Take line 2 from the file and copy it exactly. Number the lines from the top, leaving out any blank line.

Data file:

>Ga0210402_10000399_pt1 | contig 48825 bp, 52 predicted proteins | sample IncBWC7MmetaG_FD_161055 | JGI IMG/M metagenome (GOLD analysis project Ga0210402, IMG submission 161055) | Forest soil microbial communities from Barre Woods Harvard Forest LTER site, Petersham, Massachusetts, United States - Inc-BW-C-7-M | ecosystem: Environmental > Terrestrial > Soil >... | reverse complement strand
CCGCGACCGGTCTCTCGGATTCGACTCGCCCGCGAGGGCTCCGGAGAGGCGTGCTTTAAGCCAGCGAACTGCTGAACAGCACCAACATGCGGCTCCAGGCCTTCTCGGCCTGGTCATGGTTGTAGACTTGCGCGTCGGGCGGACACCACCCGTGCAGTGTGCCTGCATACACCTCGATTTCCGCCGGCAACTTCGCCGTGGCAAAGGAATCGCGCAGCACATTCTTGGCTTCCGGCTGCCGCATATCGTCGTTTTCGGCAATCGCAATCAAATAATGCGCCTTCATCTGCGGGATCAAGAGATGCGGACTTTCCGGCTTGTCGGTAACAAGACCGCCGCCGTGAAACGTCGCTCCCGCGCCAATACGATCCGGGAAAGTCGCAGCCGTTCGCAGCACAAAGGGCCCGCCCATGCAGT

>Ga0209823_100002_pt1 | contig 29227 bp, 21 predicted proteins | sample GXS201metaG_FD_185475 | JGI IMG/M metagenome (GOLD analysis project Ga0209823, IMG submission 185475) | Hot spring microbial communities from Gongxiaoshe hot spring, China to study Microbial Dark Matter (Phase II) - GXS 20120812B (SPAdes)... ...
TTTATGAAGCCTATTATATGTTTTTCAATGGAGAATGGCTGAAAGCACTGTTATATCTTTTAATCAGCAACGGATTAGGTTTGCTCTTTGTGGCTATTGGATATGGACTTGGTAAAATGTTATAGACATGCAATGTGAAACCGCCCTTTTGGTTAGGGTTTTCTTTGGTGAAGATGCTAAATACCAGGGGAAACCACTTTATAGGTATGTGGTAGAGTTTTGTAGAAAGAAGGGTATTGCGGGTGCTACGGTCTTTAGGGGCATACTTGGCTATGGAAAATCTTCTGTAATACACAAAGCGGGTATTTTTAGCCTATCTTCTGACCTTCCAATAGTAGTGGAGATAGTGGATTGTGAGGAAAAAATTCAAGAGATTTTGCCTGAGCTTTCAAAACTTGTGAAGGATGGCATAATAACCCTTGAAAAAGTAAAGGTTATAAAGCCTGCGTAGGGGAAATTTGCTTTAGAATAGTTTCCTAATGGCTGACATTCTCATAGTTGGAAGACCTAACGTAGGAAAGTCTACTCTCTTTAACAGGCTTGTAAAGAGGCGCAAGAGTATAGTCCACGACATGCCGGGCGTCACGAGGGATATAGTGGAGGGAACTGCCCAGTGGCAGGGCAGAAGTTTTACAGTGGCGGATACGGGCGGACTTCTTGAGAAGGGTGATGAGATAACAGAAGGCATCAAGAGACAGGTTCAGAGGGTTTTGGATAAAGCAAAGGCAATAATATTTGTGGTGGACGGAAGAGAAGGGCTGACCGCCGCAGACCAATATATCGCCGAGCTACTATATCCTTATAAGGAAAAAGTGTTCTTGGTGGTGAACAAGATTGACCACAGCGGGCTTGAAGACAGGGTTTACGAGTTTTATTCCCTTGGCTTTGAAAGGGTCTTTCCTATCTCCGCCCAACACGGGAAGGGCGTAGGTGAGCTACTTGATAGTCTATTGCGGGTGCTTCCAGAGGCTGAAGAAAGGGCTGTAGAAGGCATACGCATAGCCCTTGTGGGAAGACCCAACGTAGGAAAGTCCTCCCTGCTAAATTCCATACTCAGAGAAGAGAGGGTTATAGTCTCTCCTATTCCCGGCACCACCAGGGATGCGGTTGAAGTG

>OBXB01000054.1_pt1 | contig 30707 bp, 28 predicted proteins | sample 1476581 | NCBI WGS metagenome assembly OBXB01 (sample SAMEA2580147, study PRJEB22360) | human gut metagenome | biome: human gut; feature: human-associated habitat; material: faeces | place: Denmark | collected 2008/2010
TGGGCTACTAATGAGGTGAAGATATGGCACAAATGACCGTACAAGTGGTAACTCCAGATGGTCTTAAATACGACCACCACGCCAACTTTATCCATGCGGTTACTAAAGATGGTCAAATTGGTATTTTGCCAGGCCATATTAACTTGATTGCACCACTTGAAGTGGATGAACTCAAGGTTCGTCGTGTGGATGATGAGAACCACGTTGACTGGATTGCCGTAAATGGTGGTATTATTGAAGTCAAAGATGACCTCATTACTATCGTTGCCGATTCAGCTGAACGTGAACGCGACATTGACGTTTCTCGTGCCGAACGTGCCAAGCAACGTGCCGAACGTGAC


CCGCGACCGGTCTCTCGGATTCGACTCGCCCGCGAGGGCTCCGGAGAGGCGTGCTTTAAGCCAGCGAACTGCTGAACAGCACCAACATGCGGCTCCAGGCCTTCTCGGCCTGGTCATGGTTGTAGACTTGCGCGTCGGGCGGACACCACCCGTGCAGTGTGCCTGCATACACCTCGATTTCCGCCGGCAACTTCGCCGTGGCAAAGGAATCGCGCAGCACATTCTTGGCTTCCGGCTGCCGCATATCGTCGTTTTCGGCAATCGCAATCAAATAATGCGCCTTCATCTGCGGGATCAAGAGATGCGGACTTTCCGGCTTGTCGGTAACAAGACCGCCGCCGTGAAACGTCGCTCCCGCGCCAATACGATCCGGGAAAGTCGCAGCCGTTCGCAGCACAAAGGGCCCGCCCATGCAGT